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Cell Volume modulates Mesenchymal Stem Cell Fate

Review of “Cell volume change through water efflux impacts cell stiffness and stem cell fate” from PNAS by Stuart P. Atkinson

Multiple studies have established that external osmotic pressure prompts a reduction in cell volume via the efflux of water, leading to higher cell stiffness and altered cell mechanics/behavior [1-3]. With this knowledge in hand, researchers from the laboratory of Jennifer Lippincott-Schwartz (Howard Hughes Medical Institute, Virginia, USA) and David A. Weitz (Harvard University, Massachusetts, USA) asked whether cells alter their volume to modify cell behavior in response to additional stimuli. In their new study, Guo et al. describe their new findings, and report a striking link between cell volume and mesenchymal stem cell (MSC) fate [4].

The authors discovered that cell growth on a stiff growth substrate also leads to a reduction in cell volume and an increase in cell stiffness mediated by water efflux - a similar behavior to cells cultured under external osmotic pressure. Substrate stiffness, cell spread area, and external osmotic pressure all correlated to decreased cell volume and increased stiffness mediated by water efflux. This reduction in cell volume leads to an increased concentration of intracellular material and a phenomenon known as “molecular crowding” and an overall modification of cell mechanics and cell behavior.

Interestingly, the study then established that cellular water efflux, accompanied by a decrease in cell volume and an increase in stiffness, prompted alterations to MSC differentiation propensity, specifically towards an osteogenic or adipogenic fate. This all suggests that the consequences of reduced cell volume influences stem cell fate, a hypothesis strengthened by the finding that MSCs undergoing multilineage differentiation exhibit alterations to their cell volume.

The reduction in cell volume and increase in cell stiffness can affect processes occurring both in the cytoplasm and in the nucleus that influence stem cell fate. These include protein folding and binding kinetics, cell structure, in-cell transport, protein expression, and, importantly, chromatin structure, and, therefore, transcription and gene expression patterns [3, 5]. The next quest is to understand how MSCs control this phenomenon and to discover whether this means of fate determination exists in other stem cell types.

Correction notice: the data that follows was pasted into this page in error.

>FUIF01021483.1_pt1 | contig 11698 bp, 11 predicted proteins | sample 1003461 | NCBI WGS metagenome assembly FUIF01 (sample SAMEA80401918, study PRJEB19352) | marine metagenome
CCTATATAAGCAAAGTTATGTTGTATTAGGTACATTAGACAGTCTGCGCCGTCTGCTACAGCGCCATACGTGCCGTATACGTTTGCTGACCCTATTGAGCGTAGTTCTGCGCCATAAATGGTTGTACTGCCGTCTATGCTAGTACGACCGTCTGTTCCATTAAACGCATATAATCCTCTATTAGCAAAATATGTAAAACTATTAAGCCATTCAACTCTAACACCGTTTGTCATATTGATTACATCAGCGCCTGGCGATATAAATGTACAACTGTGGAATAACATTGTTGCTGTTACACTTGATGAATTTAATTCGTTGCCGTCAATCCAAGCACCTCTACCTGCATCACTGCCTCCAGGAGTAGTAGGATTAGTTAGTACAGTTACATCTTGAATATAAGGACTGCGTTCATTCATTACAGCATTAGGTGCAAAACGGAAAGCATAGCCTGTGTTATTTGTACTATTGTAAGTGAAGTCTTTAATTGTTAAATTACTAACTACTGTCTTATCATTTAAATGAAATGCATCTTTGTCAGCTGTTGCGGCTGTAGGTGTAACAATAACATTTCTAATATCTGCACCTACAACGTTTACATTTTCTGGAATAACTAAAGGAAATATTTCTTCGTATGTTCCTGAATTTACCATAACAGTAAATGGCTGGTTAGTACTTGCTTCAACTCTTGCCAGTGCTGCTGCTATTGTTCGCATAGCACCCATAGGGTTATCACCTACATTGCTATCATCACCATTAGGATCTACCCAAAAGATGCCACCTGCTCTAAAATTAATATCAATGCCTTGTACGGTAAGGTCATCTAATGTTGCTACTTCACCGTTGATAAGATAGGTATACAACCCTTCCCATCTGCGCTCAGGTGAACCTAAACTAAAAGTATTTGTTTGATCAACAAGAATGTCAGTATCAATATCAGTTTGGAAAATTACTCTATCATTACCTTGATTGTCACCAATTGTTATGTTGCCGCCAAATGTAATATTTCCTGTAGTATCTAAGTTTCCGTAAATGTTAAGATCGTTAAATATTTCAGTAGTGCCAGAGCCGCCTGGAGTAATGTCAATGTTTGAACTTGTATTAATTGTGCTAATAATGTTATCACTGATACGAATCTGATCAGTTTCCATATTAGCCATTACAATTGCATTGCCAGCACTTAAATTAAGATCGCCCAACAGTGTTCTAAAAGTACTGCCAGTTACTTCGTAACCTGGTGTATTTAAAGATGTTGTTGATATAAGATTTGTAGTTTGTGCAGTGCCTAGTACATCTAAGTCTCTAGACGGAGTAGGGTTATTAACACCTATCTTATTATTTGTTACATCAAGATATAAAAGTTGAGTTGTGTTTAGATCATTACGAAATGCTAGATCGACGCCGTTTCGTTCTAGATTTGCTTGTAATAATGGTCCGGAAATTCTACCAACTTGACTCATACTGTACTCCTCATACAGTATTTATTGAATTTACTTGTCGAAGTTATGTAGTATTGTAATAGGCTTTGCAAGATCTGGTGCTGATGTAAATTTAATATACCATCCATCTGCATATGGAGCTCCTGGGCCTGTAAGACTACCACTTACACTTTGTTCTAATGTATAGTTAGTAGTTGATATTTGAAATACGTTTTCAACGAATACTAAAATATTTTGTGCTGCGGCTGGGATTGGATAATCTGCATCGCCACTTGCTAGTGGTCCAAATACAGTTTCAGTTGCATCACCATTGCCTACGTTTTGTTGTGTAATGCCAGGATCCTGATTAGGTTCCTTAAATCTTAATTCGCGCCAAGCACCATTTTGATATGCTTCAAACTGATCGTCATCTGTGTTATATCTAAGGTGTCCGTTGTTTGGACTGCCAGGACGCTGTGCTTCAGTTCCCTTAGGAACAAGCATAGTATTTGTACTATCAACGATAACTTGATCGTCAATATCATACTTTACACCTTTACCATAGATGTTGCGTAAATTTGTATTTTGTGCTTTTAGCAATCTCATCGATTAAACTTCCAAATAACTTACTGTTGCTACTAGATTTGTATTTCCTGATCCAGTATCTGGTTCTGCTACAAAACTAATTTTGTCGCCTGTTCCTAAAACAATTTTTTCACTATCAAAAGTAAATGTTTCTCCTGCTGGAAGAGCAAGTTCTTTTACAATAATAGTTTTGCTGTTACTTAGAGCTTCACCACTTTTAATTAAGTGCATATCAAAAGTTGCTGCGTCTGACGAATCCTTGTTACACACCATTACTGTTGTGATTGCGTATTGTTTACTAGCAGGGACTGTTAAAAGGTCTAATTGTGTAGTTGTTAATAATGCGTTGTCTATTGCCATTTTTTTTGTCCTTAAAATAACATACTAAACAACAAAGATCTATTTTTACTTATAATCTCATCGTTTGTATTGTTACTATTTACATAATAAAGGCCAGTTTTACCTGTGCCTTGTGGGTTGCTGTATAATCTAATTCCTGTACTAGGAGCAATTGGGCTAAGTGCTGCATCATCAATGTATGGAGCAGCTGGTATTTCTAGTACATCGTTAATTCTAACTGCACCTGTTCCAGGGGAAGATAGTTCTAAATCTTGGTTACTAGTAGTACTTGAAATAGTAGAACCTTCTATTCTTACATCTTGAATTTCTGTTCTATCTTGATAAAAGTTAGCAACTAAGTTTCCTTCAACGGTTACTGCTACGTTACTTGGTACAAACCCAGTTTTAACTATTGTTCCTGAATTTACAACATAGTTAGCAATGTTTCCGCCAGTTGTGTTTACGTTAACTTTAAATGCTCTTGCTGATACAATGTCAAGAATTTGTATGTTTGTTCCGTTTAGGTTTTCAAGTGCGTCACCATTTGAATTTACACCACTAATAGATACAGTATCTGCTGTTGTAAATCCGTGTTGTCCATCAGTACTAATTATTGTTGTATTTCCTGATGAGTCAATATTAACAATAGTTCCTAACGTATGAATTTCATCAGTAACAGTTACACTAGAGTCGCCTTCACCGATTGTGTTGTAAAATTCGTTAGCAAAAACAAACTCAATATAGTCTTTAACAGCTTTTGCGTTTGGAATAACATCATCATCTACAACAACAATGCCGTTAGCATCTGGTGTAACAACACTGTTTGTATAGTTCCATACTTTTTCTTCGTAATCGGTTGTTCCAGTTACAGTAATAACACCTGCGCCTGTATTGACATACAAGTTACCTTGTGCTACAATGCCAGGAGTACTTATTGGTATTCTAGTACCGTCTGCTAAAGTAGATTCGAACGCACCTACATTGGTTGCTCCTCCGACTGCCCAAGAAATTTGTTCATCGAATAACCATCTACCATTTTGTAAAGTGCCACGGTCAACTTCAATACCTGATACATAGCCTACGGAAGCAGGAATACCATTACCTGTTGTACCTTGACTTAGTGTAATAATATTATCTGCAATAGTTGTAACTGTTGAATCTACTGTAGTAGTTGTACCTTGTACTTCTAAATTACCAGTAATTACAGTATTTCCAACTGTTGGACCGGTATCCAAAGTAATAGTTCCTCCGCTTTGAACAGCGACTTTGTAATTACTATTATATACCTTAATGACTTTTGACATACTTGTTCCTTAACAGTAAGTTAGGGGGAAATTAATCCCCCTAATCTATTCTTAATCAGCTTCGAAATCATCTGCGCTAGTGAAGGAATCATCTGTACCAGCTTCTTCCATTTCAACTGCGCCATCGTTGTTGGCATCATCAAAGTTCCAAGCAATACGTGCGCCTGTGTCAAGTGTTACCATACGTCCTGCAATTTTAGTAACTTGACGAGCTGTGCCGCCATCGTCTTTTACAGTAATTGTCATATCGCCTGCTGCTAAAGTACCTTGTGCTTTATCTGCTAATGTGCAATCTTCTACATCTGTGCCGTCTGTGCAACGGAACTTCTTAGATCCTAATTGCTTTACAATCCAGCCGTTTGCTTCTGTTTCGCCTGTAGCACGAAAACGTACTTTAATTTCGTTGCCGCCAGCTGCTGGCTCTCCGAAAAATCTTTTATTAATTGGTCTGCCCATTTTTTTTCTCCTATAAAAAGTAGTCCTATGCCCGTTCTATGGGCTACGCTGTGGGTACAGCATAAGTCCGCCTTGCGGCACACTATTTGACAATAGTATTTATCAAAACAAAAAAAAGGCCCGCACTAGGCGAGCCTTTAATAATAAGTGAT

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  1. Zhou EH, Trepat X, Park CY, et al., Universal behavior of the osmotically compressed cell and its analogy to the colloidal glass transition. Proc Natl Acad Sci U S A 2009;106:10632-7.
  2. Oh D, Zidovska A, Xu Y, et al., Development of time-integrated multipoint moment analysis for spatially resolved fluctuation spectroscopy with high time resolution. Biophys J 2011;101:1546-54.
  3. Irianto J, Swift J, Martins RP, et al., Osmotic challenge drives rapid and reversible chromatin condensation in chondrocytes. Biophys J 2013;104:759-69.
  4. Guo M, Pegoraro AF, Mao A, et al., Cell volume change through water efflux impacts cell stiffness and stem cell fate. Proceedings of the National Academy of Sciences 2017.
  5. Swift J, Ivanovska IL, Buxboim A, et al., Nuclear lamin-A scales with tissue stiffness and enhances matrix-directed differentiation. Science 2013;341:1240104.